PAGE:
“Ottoman Greeks, like all Ottoman minorities, initially greeted the 1908 coup by the CUP and its promises of equality and constitutional government with enthusiasm.”

“Apportion of blame to third parties has become a topos in Greek literature, which –just like its Turkish counterpart– is obsessed with an often stale and unoriginal ‘anti-imperialist’ rhetoric.”

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Towards Deconstructing Greek–Turkish Enmity  

Nefin Dinç

“Not knowing what the ‘other’ is thinking about us hampers our ability to hear each other and perhaps realize how stereotypes and resultant ill feelings about the ‘other’ are constructed on both sides.”

“Recognizing the problem is the first step toward improving conditions, and in our film The Other Town we presented a picture of how the shared history is taught in both countries.”

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Non-Muslim Minorities in Modern Turkey  

Laki Vingas

“The institution of vakıf, although derived from the Islamic tradition, adapted to the social standards of the time to cover the needs of non-Muslim communities for social benefits to their members.”

“Turkey –after decades of adverse experiences– proclaims that it wants a constitution based on universal human values and liberal principles.”

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History Education in the South Caucasus  
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Philip Gamaghelyan
& Sergey Rumyansev

“The positivist approach continues to dominate the field of history education and education in humanities, turning education into a propaganda machine serving nationalist and exclusivist agendas.”

“Are any of the present-day societies that espouse nationalist models of education –in the Caucasus, the Balkans, or the Middle East– any safer than the democratic societies?”

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The Balkan Wars of 1912–13  

Richard C. Hall

“The millet system permitted the growth and coexistence of diverse ethnic communities under Ottoman authority throughout the Balkans.”

“First the Serbs, then the Greeks and Romanians, and finally the Bulgarians struggled against Ottoman authority to realize nation-states.”

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Kurds at the Transition from Empire to Republic  

Maya Arakon

“The Young Turk Revolution of 1908 replaced Sultan Abdülhamid II’s Islamic vision with secularism and constitutionalism, and an atmosphere of liberalism began to reign in the country.”

“It would not be incorrect to state that the Kurdish demands of the last century do not differ significantly from those of today.”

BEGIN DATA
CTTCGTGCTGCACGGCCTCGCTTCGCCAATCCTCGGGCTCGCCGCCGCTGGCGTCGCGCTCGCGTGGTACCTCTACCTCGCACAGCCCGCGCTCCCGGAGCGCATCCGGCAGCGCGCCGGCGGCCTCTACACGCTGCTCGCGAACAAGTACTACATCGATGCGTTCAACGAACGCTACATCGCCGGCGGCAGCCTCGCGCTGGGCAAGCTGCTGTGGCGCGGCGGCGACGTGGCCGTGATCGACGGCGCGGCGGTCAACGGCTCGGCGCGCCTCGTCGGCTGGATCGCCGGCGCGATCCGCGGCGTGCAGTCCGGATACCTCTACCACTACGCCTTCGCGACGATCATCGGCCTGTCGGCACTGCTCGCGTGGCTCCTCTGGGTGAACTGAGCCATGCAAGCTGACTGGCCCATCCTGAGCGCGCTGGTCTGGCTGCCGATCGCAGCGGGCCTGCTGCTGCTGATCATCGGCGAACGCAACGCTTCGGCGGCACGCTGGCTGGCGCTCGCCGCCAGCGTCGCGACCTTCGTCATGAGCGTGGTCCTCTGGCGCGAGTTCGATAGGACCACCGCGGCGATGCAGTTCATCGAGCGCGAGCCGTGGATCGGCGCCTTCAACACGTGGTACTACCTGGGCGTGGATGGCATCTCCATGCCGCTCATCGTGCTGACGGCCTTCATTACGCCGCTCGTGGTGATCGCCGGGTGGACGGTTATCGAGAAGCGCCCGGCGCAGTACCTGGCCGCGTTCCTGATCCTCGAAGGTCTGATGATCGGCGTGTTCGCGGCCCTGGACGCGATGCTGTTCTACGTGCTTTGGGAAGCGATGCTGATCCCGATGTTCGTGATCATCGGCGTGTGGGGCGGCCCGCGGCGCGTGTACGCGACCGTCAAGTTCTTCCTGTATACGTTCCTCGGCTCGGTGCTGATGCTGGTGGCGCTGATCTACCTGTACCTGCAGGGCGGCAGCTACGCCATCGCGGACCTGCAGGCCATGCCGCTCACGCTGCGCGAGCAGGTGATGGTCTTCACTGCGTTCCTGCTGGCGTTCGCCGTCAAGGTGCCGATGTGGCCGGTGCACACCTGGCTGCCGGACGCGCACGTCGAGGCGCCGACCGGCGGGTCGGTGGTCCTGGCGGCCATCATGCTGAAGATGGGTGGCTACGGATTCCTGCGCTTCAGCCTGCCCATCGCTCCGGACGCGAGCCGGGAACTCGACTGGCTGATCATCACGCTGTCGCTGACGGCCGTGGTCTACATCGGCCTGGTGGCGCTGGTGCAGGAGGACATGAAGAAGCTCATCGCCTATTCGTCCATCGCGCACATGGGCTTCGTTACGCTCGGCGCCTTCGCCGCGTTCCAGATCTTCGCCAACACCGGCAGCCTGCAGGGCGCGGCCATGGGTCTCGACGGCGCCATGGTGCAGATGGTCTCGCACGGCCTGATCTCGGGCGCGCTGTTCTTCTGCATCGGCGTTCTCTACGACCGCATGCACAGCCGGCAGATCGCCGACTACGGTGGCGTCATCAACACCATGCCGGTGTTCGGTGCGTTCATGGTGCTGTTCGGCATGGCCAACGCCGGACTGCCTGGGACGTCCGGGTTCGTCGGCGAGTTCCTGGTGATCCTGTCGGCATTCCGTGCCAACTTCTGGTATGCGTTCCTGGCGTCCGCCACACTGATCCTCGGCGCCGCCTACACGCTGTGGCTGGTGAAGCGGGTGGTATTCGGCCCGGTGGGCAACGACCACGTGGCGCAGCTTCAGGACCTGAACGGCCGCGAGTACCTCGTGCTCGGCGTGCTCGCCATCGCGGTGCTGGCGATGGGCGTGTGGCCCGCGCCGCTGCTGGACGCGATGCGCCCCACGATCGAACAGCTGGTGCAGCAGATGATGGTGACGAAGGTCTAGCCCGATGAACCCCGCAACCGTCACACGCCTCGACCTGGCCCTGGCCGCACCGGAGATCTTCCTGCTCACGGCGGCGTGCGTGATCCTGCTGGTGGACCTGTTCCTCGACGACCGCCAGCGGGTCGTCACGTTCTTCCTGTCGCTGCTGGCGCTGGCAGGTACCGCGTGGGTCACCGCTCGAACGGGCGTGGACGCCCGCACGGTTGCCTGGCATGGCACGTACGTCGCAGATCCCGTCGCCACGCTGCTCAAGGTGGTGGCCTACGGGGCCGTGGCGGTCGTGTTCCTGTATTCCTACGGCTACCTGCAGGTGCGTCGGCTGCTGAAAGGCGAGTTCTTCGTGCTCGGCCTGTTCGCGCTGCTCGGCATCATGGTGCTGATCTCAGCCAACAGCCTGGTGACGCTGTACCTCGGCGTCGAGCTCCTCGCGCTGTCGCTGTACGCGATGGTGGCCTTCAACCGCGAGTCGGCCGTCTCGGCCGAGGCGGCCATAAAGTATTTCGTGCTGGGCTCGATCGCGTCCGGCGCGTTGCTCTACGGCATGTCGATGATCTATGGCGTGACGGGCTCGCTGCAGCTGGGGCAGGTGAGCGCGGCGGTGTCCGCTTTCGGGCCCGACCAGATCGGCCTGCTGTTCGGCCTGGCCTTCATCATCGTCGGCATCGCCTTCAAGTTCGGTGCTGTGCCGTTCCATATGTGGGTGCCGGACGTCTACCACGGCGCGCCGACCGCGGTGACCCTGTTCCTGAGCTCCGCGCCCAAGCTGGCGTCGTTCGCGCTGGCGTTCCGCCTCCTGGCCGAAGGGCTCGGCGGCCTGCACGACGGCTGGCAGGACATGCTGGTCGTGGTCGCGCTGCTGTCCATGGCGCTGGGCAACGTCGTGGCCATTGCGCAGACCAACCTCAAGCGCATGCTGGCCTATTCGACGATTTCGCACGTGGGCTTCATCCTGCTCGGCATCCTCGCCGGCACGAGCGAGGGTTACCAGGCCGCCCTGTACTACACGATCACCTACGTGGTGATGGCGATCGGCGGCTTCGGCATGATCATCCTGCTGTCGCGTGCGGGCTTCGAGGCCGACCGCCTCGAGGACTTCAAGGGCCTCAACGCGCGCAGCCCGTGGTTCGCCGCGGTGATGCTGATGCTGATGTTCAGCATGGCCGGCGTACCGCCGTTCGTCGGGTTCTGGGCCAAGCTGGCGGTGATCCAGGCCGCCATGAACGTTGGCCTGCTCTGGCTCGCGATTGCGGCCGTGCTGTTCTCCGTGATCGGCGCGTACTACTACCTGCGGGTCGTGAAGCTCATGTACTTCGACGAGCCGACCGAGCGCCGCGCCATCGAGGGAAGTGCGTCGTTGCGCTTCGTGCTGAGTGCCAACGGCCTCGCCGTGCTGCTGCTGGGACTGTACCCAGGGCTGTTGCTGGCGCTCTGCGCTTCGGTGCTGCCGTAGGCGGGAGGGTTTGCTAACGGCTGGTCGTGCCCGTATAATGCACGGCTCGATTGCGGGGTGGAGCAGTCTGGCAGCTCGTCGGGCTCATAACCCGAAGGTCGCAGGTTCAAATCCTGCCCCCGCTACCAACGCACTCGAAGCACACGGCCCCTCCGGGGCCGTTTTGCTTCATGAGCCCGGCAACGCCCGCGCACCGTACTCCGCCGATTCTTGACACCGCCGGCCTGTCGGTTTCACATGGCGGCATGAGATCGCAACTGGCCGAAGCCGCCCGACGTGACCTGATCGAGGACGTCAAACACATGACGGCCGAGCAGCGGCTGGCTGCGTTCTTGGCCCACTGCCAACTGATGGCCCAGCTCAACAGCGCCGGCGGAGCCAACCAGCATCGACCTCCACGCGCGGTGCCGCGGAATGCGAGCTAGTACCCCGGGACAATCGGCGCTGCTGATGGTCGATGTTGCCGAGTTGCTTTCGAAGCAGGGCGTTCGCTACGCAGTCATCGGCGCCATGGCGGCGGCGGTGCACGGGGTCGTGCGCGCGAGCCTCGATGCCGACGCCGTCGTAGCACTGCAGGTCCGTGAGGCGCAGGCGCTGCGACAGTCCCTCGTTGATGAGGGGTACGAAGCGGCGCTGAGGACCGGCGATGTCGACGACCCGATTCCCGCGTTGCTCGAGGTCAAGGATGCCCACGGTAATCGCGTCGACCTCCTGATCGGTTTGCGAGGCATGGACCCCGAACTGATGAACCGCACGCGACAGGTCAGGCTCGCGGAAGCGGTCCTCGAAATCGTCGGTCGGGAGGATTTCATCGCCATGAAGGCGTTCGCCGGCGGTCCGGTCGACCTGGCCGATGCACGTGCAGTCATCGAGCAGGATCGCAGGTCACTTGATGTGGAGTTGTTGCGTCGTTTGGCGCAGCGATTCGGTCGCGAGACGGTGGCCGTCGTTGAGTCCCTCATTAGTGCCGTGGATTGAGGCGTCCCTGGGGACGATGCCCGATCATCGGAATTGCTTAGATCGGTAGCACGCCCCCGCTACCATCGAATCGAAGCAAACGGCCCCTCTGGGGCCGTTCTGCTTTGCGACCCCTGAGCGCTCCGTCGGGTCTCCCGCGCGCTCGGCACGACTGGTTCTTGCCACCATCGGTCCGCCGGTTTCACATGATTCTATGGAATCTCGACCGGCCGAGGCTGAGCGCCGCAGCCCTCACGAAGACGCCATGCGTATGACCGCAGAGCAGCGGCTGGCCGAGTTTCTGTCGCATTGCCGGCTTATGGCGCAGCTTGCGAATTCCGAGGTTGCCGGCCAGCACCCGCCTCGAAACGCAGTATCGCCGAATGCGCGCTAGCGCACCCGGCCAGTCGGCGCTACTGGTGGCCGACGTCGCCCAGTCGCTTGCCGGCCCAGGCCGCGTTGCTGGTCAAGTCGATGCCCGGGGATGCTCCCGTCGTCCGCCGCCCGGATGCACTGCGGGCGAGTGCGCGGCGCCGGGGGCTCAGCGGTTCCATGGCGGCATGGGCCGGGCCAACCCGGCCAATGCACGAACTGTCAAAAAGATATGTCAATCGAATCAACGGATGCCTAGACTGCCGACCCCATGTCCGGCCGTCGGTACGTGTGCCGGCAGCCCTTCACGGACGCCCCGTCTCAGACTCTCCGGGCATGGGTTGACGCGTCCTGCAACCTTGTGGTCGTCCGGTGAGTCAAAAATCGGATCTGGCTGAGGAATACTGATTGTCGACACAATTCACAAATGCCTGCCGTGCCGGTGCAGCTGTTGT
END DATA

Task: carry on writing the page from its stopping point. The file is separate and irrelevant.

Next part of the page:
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The Alevis’ Latest Struggle Against Discrimination 

Nil Mutluer

“Even though the historical memories Alevis recall and relate are diverse, what they have in common is that they all suffered under centralization policies.”

“Instead of admitting injustices committed and offering apologies and compensation, the government continues to exclude Alevis.”

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Elements of Uncertainty in Turkey’s Refugee System  

Deniz Sert

“The policy response to the refugee crises during the wars in Bosnia and Kosovo resembled neither the hesitant reaction towards the Kurdish refugees, nor the welcoming attitude towards the flows from Bulgaria.”

“Turkish society is showing an incredible social and political resilience towards the [Syrian refugee] issue, which would normally cause a moral panic in most other European countries.”

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The Gallipoli Campaign and its Commemoration  

Kenan Çelik

“Unlike many historically significant sites of the world that are considered contested ground, Gallipoli has become a site of pilgrimage and a place of pacific conciliation.”

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The North Caucasus Diaspora in Turkey–Russia Relations  

Orkhan Gafarli

“Another issue weakening the influence of the Circassian diaspora on Turkish policymaking towards the region is that their position regarding Russia embodies a duality. While many have supported Russian-Turkish cooperation when it comes to Abkhazia, others focus on the historical wrongdoings Moscow has committed against their nations.”

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Bosnia–Turkey Relations: A Political Romance  

Alida Vračić

“Historically, Bosniaks consider the Ottoman era of their history as the ‘Golden Age’ of BiH, and see it as the birth of their religious identity. BiH’s Christian populations of Serbs and Croats, in contrast, deem the Ottoman period as a time of enslavement and tragedy that lasted for more than four centuries.”